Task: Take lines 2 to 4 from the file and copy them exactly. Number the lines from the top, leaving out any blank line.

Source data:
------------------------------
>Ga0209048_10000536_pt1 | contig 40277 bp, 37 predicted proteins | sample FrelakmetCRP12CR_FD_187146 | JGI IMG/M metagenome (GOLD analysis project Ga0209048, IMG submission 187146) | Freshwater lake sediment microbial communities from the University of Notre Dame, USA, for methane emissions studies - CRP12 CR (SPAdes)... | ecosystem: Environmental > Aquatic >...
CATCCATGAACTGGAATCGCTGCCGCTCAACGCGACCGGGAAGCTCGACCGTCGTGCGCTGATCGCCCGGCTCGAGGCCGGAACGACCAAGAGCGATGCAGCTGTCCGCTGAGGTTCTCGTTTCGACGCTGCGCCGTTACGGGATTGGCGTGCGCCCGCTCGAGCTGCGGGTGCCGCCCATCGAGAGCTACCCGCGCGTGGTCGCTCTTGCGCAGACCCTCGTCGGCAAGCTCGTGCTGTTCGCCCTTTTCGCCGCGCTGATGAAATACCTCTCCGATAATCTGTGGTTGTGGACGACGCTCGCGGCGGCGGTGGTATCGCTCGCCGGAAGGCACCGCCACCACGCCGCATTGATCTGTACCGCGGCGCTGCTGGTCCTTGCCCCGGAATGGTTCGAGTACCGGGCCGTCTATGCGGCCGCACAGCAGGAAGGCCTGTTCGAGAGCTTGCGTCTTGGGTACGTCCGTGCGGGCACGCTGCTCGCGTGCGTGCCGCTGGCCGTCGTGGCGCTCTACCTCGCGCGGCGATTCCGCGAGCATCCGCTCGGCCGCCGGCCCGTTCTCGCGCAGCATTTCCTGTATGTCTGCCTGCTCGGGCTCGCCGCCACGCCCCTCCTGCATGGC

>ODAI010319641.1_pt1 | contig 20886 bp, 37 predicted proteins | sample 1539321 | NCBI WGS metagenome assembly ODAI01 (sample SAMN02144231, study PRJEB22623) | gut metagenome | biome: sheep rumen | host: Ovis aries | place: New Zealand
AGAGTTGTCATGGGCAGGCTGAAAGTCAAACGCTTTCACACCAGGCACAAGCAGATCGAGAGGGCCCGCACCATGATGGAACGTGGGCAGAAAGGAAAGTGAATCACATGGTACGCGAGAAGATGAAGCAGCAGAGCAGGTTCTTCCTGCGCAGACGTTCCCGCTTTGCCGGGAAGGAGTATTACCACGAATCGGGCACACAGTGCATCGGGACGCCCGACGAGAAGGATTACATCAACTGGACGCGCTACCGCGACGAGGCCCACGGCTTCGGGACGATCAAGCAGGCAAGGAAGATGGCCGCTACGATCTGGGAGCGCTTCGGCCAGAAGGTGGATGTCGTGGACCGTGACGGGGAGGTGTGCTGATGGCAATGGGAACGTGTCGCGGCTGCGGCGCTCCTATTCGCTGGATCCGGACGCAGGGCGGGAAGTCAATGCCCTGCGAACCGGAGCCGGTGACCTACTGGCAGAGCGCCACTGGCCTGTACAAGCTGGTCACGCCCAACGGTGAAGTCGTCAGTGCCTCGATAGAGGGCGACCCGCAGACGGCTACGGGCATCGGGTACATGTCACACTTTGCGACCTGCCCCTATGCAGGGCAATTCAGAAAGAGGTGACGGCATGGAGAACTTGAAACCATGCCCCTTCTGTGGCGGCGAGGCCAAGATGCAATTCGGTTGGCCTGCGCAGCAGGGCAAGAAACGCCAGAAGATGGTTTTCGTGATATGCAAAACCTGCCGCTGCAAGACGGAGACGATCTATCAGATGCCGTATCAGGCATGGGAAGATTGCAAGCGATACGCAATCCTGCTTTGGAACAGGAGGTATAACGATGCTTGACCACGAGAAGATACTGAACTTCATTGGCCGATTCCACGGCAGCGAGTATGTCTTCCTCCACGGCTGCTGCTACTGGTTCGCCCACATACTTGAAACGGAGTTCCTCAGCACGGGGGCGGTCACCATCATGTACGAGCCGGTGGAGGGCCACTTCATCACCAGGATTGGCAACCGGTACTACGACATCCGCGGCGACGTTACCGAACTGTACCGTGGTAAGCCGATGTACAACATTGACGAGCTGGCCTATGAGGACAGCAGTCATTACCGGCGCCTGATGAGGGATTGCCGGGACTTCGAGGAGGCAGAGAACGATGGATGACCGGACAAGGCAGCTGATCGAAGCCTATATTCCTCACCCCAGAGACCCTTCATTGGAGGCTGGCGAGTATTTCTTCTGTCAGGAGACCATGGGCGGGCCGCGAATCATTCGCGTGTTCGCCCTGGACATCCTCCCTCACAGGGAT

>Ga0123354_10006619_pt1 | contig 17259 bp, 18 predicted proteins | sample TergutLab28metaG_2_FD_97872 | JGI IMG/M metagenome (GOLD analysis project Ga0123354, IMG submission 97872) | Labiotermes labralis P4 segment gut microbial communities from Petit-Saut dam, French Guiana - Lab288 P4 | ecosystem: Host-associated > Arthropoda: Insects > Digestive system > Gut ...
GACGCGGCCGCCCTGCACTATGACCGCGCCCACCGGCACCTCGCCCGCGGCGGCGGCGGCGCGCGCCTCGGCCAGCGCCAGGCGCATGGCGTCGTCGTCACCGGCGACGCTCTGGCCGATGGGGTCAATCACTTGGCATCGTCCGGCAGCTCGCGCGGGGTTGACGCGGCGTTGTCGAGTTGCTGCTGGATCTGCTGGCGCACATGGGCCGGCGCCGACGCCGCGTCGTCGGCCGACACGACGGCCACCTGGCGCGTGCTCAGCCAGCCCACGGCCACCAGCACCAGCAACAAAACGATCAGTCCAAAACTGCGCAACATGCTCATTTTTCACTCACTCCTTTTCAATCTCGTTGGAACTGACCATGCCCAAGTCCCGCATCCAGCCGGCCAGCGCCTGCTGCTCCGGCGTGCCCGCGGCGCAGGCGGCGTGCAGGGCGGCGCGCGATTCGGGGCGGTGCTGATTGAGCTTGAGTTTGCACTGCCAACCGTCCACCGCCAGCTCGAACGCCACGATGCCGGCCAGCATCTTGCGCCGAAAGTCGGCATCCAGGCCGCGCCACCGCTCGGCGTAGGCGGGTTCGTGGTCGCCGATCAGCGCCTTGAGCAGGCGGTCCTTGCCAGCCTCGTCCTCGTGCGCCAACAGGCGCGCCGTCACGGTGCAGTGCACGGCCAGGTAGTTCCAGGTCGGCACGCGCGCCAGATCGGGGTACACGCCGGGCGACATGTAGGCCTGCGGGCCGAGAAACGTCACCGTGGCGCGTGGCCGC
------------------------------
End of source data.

CATCCATGAACTGGAATCGCTGCCGCTCAACGCGACCGGGAAGCTCGACCGTCGTGCGCTGATCGCCCGGCTCGAGGCCGGAACGACCAAGAGCGATGCAGCTGTCCGCTGAGGTTCTCGTTTCGACGCTGCGCCGTTACGGGATTGGCGTGCGCCCGCTCGAGCTGCGGGTGCCGCCCATCGAGAGCTACCCGCGCGTGGTCGCTCTTGCGCAGACCCTCGTCGGCAAGCTCGTGCTGTTCGCCCTTTTCGCCGCGCTGATGAAATACCTCTCCGATAATCTGTGGTTGTGGACGACGCTCGCGGCGGCGGTGGTATCGCTCGCCGGAAGGCACCGCCACCACGCCGCATTGATCTGTACCGCGGCGCTGCTGGTCCTTGCCCCGGAATGGTTCGAGTACCGGGCCGTCTATGCGGCCGCACAGCAGGAAGGCCTGTTCGAGAGCTTGCGTCTTGGGTACGTCCGTGCGGGCACGCTGCTCGCGTGCGTGCCGCTGGCCGTCGTGGCGCTCTACCTCGCGCGGCGATTCCGCGAGCATCCGCTCGGCCGCCGGCCCGTTCTCGCGCAGCATTTCCTGTATGTCTGCCTGCTCGGGCTCGCCGCCACGCCCCTCCTGCATGGC

>ODAI010319641.1_pt1 | contig 20886 bp, 37 predicted proteins | sample 1539321 | NCBI WGS metagenome assembly ODAI01 (sample SAMN02144231, study PRJEB22623) | gut metagenome | biome: sheep rumen | host: Ovis aries | place: New Zealand
AGAGTTGTCATGGGCAGGCTGAAAGTCAAACGCTTTCACACCAGGCACAAGCAGATCGAGAGGGCCCGCACCATGATGGAACGTGGGCAGAAAGGAAAGTGAATCACATGGTACGCGAGAAGATGAAGCAGCAGAGCAGGTTCTTCCTGCGCAGACGTTCCCGCTTTGCCGGGAAGGAGTATTACCACGAATCGGGCACACAGTGCATCGGGACGCCCGACGAGAAGGATTACATCAACTGGACGCGCTACCGCGACGAGGCCCACGGCTTCGGGACGATCAAGCAGGCAAGGAAGATGGCCGCTACGATCTGGGAGCGCTTCGGCCAGAAGGTGGATGTCGTGGACCGTGACGGGGAGGTGTGCTGATGGCAATGGGAACGTGTCGCGGCTGCGGCGCTCCTATTCGCTGGATCCGGACGCAGGGCGGGAAGTCAATGCCCTGCGAACCGGAGCCGGTGACCTACTGGCAGAGCGCCACTGGCCTGTACAAGCTGGTCACGCCCAACGGTGAAGTCGTCAGTGCCTCGATAGAGGGCGACCCGCAGACGGCTACGGGCATCGGGTACATGTCACACTTTGCGACCTGCCCCTATGCAGGGCAATTCAGAAAGAGGTGACGGCATGGAGAACTTGAAACCATGCCCCTTCTGTGGCGGCGAGGCCAAGATGCAATTCGGTTGGCCTGCGCAGCAGGGCAAGAAACGCCAGAAGATGGTTTTCGTGATATGCAAAACCTGCCGCTGCAAGACGGAGACGATCTATCAGATGCCGTATCAGGCATGGGAAGATTGCAAGCGATACGCAATCCTGCTTTGGAACAGGAGGTATAACGATGCTTGACCACGAGAAGATACTGAACTTCATTGGCCGATTCCACGGCAGCGAGTATGTCTTCCTCCACGGCTGCTGCTACTGGTTCGCCCACATACTTGAAACGGAGTTCCTCAGCACGGGGGCGGTCACCATCATGTACGAGCCGGTGGAGGGCCACTTCATCACCAGGATTGGCAACCGGTACTACGACATCCGCGGCGACGTTACCGAACTGTACCGTGGTAAGCCGATGTACAACATTGACGAGCTGGCCTATGAGGACAGCAGTCATTACCGGCGCCTGATGAGGGATTGCCGGGACTTCGAGGAGGCAGAGAACGATGGATGACCGGACAAGGCAGCTGATCGAAGCCTATATTCCTCACCCCAGAGACCCTTCATTGGAGGCTGGCGAGTATTTCTTCTGTCAGGAGACCATGGGCGGGCCGCGAATCATTCGCGTGTTCGCCCTGGACATCCTCCCTCACAGGGAT